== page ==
The FBI gave Ray Bradbury a mixed review.
Photo of Ray Bradbury. (Photo credit: Wikipedia)
According to documents declassified recently through the Freedom of Information Act, the bureau investigated the “Fahrenheit 451″ author in the 1950s and 1960s because of suspected communist sympathies.
One informant warned agents that Bradbury, who died June 5 at age 91, wrote stories that were “definitely slanted” against capitalism. The informant added that science fiction itself could so terrify readers that they would succumb to “incompetence bordering on hysteria” and would be helpless during a third world war.
The bureau noted Bradbury’s opposition to Sen. Joe McCarthy and other anti-Communists and his support for civil rights. But it concluded that Bradbury had never been in the Communist Partyand that interviewing him was unnecessary because he did not have “informant potential.”
Filed under: 1. Records that matter, 2. Doc state of mind, FOI At Work | Tagged: Communists, FBI, Federal Bureau of Investigation, FOI at work, Ray Bradbury | Leave a comment »
Posted on February 9, 2012 by Charles N. Davis
All over the news today, brought to you by FOI:
The FBI released a decades-old file it kept on Apple co-founder Steve Jobs
Image via Wikipedia
that noted his past drug use and cites interviews with people who say he had a penchant to “distort reality.”
The 191 pages of FBI records are part of a 1991 background check of Jobs, who died in October 2011, for an appointment by former President George H.W. Bush to the President’s Export Council.
The file includes the results of interviews with Jobs and those who knew him. The records reinforce the picture of Jobs that has been known to many followers of his career and Apple. Biographer Walter Isaacson’s best-selling book about Jobs, released last year, outlines his use of drugs and mercurial personality. While many people interviewed by the FBI described Jobs favorably, some said he wasn’t always truthful.
“Several individuals questioned Mr. Jobs’s honesty stating that Mr. Jobs will twist the truth and distort reality in order to achieve his goals,” according to the materials released by the FBI.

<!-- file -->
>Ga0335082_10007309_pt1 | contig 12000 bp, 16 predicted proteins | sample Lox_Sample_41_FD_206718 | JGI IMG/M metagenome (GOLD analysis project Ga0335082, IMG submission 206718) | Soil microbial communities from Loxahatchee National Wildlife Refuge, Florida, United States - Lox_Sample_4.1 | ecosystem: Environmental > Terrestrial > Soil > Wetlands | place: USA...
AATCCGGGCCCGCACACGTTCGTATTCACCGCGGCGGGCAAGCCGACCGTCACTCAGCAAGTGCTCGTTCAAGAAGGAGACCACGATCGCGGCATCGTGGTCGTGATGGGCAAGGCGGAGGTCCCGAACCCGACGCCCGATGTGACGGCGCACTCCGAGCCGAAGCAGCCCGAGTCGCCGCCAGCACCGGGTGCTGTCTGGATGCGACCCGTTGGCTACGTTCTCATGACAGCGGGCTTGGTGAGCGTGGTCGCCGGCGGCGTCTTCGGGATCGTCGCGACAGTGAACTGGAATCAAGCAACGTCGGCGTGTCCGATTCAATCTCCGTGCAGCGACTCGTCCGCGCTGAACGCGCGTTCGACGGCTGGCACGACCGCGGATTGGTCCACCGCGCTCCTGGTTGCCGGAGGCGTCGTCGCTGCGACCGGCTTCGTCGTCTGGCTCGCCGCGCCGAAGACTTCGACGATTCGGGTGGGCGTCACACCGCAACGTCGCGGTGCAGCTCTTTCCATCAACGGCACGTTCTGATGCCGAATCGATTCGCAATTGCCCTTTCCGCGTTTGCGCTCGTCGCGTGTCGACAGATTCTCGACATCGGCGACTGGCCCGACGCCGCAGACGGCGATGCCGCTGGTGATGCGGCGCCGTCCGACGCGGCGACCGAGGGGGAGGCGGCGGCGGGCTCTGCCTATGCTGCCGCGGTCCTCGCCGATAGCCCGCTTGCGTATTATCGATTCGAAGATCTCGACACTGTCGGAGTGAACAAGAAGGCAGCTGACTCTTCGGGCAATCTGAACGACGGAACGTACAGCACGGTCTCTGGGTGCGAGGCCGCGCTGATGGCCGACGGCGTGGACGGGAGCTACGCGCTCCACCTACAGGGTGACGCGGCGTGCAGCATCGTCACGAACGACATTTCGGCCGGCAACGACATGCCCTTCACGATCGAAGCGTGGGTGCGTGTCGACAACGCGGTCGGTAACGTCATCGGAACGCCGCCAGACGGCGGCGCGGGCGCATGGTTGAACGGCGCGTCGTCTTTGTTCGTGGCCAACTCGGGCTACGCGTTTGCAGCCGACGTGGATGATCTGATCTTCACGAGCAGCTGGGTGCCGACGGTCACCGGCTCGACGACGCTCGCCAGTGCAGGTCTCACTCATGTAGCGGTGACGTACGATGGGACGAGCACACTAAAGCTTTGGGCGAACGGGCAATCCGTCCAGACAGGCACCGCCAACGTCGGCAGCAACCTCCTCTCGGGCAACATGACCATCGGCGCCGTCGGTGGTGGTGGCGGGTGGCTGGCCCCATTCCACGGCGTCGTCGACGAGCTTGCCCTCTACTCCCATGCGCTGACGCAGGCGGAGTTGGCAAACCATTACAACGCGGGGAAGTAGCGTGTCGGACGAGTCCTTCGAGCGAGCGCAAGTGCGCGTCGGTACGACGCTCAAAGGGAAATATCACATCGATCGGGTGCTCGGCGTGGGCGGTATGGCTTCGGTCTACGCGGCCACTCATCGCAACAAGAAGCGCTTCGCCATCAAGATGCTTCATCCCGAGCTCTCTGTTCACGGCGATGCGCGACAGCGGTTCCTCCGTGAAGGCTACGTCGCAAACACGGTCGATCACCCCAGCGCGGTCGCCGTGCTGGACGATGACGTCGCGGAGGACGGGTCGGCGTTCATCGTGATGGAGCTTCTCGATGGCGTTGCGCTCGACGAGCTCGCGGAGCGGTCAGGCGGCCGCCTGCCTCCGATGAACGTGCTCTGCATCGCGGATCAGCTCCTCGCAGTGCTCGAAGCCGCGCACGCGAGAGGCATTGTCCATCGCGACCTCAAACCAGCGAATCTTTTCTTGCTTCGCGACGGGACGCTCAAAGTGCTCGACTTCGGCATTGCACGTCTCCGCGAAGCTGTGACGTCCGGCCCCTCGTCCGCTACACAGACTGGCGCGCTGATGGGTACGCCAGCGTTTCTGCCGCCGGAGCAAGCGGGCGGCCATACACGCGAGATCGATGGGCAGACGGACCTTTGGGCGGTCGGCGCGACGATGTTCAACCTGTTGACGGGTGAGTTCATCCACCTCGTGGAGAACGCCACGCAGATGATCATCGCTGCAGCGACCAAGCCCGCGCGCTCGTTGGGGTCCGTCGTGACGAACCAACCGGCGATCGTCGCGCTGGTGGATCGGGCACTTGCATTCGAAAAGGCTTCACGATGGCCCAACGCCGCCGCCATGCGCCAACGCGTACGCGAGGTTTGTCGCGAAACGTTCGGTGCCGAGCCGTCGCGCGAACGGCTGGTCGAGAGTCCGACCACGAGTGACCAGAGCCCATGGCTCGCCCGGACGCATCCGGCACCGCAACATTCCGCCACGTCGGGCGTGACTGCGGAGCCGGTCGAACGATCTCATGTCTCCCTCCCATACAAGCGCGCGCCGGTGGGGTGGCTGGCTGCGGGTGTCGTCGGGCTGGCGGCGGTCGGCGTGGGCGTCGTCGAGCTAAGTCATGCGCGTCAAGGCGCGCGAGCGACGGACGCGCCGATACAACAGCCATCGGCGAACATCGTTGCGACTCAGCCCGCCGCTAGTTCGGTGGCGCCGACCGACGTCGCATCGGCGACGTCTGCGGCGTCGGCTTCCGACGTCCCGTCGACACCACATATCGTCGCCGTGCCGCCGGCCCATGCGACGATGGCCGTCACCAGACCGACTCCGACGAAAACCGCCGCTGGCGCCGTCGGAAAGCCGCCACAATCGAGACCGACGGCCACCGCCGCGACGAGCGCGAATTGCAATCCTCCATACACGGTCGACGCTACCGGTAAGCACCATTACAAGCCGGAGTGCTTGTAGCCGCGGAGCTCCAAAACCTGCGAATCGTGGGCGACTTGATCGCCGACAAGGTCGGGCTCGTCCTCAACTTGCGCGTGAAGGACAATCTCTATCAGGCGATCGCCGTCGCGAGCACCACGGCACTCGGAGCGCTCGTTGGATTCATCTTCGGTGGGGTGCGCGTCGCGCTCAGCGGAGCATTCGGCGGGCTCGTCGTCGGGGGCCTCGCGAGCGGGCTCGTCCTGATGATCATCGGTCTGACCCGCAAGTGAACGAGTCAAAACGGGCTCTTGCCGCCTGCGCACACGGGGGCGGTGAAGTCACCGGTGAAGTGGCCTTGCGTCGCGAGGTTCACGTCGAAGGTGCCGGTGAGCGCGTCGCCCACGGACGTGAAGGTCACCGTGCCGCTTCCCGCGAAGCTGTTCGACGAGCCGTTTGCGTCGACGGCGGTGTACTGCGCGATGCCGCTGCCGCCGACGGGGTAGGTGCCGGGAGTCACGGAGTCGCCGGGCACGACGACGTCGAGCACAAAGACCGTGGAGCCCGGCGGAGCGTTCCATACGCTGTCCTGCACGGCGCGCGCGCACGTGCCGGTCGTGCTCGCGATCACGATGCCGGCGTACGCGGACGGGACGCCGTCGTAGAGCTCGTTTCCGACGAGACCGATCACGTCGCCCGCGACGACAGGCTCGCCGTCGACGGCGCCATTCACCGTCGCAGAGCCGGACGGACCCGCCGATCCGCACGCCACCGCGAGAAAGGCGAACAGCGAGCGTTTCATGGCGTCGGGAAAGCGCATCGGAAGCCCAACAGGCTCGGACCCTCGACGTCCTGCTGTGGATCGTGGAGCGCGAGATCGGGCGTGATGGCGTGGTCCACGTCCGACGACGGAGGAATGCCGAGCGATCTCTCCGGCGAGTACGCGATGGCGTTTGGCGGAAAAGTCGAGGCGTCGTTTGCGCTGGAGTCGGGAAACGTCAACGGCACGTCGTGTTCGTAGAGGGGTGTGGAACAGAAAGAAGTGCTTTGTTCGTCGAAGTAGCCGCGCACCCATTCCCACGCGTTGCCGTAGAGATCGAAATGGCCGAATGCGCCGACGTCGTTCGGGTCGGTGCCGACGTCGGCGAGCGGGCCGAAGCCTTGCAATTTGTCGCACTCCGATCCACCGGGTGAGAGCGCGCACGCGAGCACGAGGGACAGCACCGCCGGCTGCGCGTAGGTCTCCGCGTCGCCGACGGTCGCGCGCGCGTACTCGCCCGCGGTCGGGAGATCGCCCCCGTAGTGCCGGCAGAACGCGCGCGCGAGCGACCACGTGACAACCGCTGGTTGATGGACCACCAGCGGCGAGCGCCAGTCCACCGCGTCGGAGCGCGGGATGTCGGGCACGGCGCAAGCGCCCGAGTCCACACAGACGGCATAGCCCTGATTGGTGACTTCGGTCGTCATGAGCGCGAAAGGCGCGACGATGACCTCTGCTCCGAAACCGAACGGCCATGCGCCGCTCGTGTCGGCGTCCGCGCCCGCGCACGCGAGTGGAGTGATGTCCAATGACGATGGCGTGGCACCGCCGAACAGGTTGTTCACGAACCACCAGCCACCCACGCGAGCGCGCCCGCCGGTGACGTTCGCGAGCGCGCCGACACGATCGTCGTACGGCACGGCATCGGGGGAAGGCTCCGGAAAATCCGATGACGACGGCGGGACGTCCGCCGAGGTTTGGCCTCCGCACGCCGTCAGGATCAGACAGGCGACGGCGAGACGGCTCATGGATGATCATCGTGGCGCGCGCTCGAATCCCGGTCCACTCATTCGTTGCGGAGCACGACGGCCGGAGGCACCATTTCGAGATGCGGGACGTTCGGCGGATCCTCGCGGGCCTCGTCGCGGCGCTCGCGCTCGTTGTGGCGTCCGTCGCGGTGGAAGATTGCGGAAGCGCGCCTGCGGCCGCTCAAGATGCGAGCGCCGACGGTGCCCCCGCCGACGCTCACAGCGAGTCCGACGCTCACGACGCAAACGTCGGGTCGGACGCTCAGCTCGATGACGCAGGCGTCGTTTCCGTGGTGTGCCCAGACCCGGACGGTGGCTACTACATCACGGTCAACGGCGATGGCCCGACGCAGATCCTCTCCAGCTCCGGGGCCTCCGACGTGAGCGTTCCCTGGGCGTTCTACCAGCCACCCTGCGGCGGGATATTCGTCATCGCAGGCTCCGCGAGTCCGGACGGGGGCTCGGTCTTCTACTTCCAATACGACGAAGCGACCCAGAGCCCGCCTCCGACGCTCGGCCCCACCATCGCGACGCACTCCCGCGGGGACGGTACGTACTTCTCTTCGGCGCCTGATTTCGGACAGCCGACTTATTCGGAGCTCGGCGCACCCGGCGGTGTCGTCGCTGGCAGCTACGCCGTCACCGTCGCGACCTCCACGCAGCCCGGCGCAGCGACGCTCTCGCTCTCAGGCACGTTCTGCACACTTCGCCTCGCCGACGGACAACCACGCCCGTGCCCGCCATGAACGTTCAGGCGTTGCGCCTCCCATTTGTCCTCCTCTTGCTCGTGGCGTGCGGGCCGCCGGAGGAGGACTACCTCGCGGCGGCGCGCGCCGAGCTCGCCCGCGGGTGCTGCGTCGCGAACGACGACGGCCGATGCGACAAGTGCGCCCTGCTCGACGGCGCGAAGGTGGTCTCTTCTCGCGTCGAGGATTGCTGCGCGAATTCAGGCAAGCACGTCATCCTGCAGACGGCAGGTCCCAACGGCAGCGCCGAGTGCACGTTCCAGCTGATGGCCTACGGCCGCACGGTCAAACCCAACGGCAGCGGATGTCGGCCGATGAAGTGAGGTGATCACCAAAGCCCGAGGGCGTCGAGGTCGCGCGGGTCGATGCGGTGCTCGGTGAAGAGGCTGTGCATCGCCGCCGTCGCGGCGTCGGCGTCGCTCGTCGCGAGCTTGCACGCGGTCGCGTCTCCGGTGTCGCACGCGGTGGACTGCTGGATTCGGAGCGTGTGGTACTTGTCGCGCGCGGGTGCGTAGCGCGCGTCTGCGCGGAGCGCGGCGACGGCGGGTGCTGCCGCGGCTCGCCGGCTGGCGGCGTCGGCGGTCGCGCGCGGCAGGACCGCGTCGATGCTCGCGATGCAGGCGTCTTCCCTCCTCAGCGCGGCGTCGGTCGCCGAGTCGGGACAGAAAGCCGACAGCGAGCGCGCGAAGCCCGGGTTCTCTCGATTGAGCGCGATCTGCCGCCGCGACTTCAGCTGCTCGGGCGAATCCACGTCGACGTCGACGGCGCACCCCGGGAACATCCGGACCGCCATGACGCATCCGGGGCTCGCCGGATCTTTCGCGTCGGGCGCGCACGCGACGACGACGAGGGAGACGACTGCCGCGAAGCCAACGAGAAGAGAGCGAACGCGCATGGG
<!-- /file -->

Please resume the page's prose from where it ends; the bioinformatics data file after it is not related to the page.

Take a peek yourself here.
Filed under: 2. Doc state of mind, FOI At Work | Tagged: Federal Bureau of Investigation, Steve Jobs | 1 Comment »
Posted on June 1, 2011 by Charles N. Davis
Image by Näystin via Flickr
From a great NYT profile on Austin-based anarchist (can an anarchist really have a base?) Scott Crow…
Blogged here by Reason:
Mr. Crow, a lanky Texas native who works at a recycling center, is one of several Austin activists who asked the F.B.I. for their files, citing the Freedom of Information Act. The 440 heavily-redacted pages he received, many bearing the rubric “Domestic Terrorism,” provide a revealing window on the efforts of the bureau, backed by other federal, state and local police agencies, to keep an eye on people it deems dangerous.
In the case of Mr. Crow, who has been arrested a dozen times during demonstrations but has never been convicted of anything more serious than trespassing, the bureau wielded an impressive array of tools, the documents show.
It’s interesting reading…weird, even.
Speaking of weird, a poster on one of their blogs in a free-for-all blasting a column I wrote some years ago managed to attack me by means of a false racial assault. It was plenty racist, but directed at a white me.